It has been five weeks since I boarded a plan to Asia. The anticipation, uncertainty and excitement of that day are fresh in my mind as if it were only yesterday. Life happens in the blink of an eye and the line between reality and living in a dream is still a blur to me. Sometimes you need to pause, assess and evaluate it all to make sure you’re still on the right track.I’ve been reflecting a lot lately. Trying to learn and grow from these experiences, challenging myself to be a better person. This post is more or less a collection of thoughts written throughout the past week so it may be out of order and not make a lot of sense. But It’s time to go beyond the surface of story telling and share how I really feel at this point in the journey. It’s not exactly easy putting it all out there for the world to read… but this trip has got me in the habit of going with my gut and not holding back. Life is too short.In five weeks I’ve experienced a wider gamut of emotions than I have in my entire lifetime. I can only imagine what the next 30, or even 60 years will bring.I’ve come to realize that my first 30 years of life were spent coasting by—a comfortable existence shielded from hardships and trauma that many others face. There were times I was trapped in my own hell but it wasn’t born out of external circumstances, rather my own fears and insecurities. I suppose when there’s nothing to challenge you on the outside, your own mind creates ways to torment itself. This is why I believe the only way to achieve absolute happiness and contentment is to detach from your sense of self, the egoic mind, and become conscious of Being. This transition from unconscious to conscious has changed everything. It was the lightbulb moment as I read Eckhart Tolle’s words on the plane descending into Bangkok, and it’s what has allowed this trip to transform me.
In The Power of Now, Tolle explains:
“The best indicator of your level of consciousness is how you deal with life’s challenges when they come. Through those challenges, an already unconscious person tends to become more deeply unconscious, and an already conscious person more intensely conscious. You can use a challenge to awaken you, or you can use it to pull you into even deeper sleep. The dream of ordinary unconsciousness then turns into a nightmare.”Five weeks ago I reached a breakthrough, but that doesn’t mean I’ve got it all figured out. Quite the opposite, in fact. I’ve broken through to a new world with unchartered waters, and it’s much more vast than I could have imagined. I’ve only taken the first step, not knowing how wide or deep this new territory is and without a map to guide me. I know much less than I thought I knew before—only that I’m in a better place and can never turn back. Even with this enlightenment, it’s hard to reverse a lifetime of conditioning and sometimes I break. To be clear, everything I’ve expressed here has been exactly how I felt at the time. It really has been a series of blissful moments and I’ve been riding that high as long as I can. I thought that by removing myself from everything safe and easy and familiar, I’d be forced to become stronger, better and happier on a deeper level. And I am… without question. But I also didn’t expect to meet so many amazing people and spend every day caught up In a new experience. It’s all been one big distraction and sometimes I wonder if I’ve been using that as a crutch, becoming dependent on outside factors to bring happiness. Maybe I use these distractions so that I’m not trapped in my own mind, knowing where it can wander. Not feeling strong enough to prevent it from bringing me down. No matter how alive and happy I feel outside of these dark moments, they’ll always be there, waiting to creep back in—distractions won’t fix that. Maybe I’m not ready to feel complete on my own yet… or ever, and will constantly seek connections with others to bring happiness. It’s a scary thing, having to rely on others to fill that need for you, and as I’m writing these words now I realize it’s my biggest fear in life—the one I’ve always struggled with. Learning to be completely and entirely whole and content on my own.I think back to my old life and remember how easy a lot of things were. How simple it was. Everything was all figured out, I just had to continue down that path. I was much more certain of things back then, but it was all for a life that I wasn’t meant to live. I’ve never liked not having things figured out. I want to be the person who has it together and knows what they’re doing and how to do it. We all want this, right? But sometimes we’re so zoned into the ideas we’ve formed from a young age and the plans we make for ourselves, and we decide it must be the only way to live.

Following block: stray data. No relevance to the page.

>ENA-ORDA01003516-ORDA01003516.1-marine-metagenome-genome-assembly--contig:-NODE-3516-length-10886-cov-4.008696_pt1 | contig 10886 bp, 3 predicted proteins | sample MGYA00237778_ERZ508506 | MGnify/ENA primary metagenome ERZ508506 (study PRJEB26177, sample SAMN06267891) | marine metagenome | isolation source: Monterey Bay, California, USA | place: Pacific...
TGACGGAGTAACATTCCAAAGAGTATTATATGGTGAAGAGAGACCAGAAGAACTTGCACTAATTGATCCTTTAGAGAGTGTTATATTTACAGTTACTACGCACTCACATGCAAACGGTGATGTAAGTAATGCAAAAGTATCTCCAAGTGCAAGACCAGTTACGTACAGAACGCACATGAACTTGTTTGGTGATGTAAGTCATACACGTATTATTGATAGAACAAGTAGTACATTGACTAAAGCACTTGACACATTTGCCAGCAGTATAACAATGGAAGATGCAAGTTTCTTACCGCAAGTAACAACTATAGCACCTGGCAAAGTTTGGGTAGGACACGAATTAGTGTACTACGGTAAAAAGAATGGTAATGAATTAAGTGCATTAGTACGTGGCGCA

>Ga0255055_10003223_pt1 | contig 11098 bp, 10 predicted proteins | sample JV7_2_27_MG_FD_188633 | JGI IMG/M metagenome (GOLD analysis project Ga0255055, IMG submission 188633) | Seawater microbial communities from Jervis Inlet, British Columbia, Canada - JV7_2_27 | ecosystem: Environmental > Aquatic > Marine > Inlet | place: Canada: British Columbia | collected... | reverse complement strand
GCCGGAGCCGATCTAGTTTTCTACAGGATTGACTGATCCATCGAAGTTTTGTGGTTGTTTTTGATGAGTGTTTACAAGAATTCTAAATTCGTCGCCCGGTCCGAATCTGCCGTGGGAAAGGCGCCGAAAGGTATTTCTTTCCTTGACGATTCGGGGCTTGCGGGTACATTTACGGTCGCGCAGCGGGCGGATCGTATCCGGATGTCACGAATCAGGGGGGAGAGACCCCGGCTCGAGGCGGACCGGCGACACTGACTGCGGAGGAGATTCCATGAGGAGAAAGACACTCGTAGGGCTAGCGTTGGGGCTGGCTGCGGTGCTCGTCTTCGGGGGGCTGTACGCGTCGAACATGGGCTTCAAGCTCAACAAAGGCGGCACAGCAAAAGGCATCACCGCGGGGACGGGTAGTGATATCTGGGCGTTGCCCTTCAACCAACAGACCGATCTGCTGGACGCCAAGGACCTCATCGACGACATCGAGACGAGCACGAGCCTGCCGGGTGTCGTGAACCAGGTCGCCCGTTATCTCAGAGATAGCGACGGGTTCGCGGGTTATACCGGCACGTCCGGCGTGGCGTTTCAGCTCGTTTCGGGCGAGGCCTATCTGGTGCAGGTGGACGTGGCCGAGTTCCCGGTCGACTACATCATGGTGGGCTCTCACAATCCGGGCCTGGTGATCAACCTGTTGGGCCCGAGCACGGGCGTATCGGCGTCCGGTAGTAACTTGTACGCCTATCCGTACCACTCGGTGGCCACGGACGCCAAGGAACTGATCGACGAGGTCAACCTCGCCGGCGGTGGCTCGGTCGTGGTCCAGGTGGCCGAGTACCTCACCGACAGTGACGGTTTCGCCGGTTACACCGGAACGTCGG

Sometimes one small piece of the puzzle changes shape and gently guides us in a new direction, until the end result is completely different than our original vision. Other times something comes along and shakes us so hard that we’re forced to start from the beginning, not sure of how to put the pieces back together, so we build a new puzzle. But knowing we’re in control? That is the best part. We’re in charge of this thing and can change course at any time, with just one small step or by starting all over. I scroll through my Facebook feed and watch as friends and bloggers transition into autumn, posting photos of their homes perfectly staged with seasonal foliage, gourds and neutral palettes. I wonder what my fall home tour would have looked like. I used to love this time of year. Pumpkins and apple cider and cozy blankets and sweaters. Yet here I am in the eternal summer that is Southeast Asia, drinking warm beer in a stuffy boat with strangers floating down a river that cuts through a foreign jungle land. Without the changing of seasons and their familiar routines, my internal clock has stopped ticking. I could end up forever caught in this state of existence, living day to day where sunrises and sunsets are the only benchmark of time.Last week in Chiang Mai, after four days of perhaps a bit too much fun, I ended up in the hospital at 5am the day my visa expired and I was supposed to leave for Laos. It was nothing too serious—I was back in the hostel an hour later with meds and spent almost 2 days in bed recovering. But It was the longest I’d been alone on this trip—my distractions were gone, and I broke.The mind left unchecked can wander into some very dark and painful places. I couldn’t see what was below me when I jumped blindly into this new world, but I knew I’d have to navigate it alone. It’s a strange and lonely place though I’ve managed to find the light that lives on the surface and stay above water. But sometimes the light disappears and I sink. On the way down I reach for anything I can to pull myself back out, terrified of going to that dark, unknown hole. But then I remember I’ve been there before. I remember the emotional pain that forced me here and the physical pain on the trek that made me grow stronger. I realize there is so much left to experience and discover and I know I’m just beginning to learn. Its easy to feel complete and whole at your happiest moments, but when those are taken away… that’s the true test. Those two days alone in my room were my lowest point on this journey. I still have a long way to go.I’ve been in Laos for five days now. The photos in this post are from two days traveling from the border down the Mekong River to Luang Prabang. This country is more beautiful than I had imagined and I can’t wait to share more with you. Until next time…